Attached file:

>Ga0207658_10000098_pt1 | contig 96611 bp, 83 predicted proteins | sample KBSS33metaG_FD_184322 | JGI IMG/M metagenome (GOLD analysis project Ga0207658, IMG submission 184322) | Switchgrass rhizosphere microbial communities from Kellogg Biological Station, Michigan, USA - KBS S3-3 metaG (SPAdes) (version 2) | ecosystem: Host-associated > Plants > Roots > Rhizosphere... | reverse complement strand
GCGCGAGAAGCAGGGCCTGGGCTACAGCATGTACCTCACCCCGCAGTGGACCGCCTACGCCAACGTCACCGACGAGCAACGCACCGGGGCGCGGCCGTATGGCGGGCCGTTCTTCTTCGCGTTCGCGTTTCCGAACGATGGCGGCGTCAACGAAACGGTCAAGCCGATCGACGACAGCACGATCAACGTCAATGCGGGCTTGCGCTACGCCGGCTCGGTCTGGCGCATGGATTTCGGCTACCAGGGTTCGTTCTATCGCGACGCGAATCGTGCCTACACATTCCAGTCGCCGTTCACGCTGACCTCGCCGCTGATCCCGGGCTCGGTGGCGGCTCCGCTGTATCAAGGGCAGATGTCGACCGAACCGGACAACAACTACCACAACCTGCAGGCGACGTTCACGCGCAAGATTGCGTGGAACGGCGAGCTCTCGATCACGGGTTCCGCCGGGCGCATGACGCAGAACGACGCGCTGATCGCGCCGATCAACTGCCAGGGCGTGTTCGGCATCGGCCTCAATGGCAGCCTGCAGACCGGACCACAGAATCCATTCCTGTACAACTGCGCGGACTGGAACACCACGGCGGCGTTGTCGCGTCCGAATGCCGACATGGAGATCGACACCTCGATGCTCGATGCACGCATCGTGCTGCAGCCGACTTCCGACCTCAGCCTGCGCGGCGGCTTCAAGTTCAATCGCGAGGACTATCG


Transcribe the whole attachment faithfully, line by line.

>Ga0207658_10000098_pt1 | contig 96611 bp, 83 predicted proteins | sample KBSS33metaG_FD_184322 | JGI IMG/M metagenome (GOLD analysis project Ga0207658, IMG submission 184322) | Switchgrass rhizosphere microbial communities from Kellogg Biological Station, Michigan, USA - KBS S3-3 metaG (SPAdes) (version 2) | ecosystem: Host-associated > Plants > Roots > Rhizosphere... | reverse complement strand
GCGCGAGAAGCAGGGCCTGGGCTACAGCATGTACCTCACCCCGCAGTGGACCGCCTACGCCAACGTCACCGACGAGCAACGCACCGGGGCGCGGCCGTATGGCGGGCCGTTCTTCTTCGCGTTCGCGTTTCCGAACGATGGCGGCGTCAACGAAACGGTCAAGCCGATCGACGACAGCACGATCAACGTCAATGCGGGCTTGCGCTACGCCGGCTCGGTCTGGCGCATGGATTTCGGCTACCAGGGTTCGTTCTATCGCGACGCGAATCGTGCCTACACATTCCAGTCGCCGTTCACGCTGACCTCGCCGCTGATCCCGGGCTCGGTGGCGGCTCCGCTGTATCAAGGGCAGATGTCGACCGAACCGGACAACAACTACCACAACCTGCAGGCGACGTTCACGCGCAAGATTGCGTGGAACGGCGAGCTCTCGATCACGGGTTCCGCCGGGCGCATGACGCAGAACGACGCGCTGATCGCGCCGATCAACTGCCAGGGCGTGTTCGGCATCGGCCTCAATGGCAGCCTGCAGACCGGACCACAGAATCCATTCCTGTACAACTGCGCGGACTGGAACACCACGGCGGCGTTGTCGCGTCCGAATGCCGACATGGAGATCGACACCTCGATGCTCGATGCACGCATCGTGCTGCAGCCGACTTCCGACCTCAGCCTGCGCGGCGGCTTCAAGTTCAATCGCGAGGACTATCG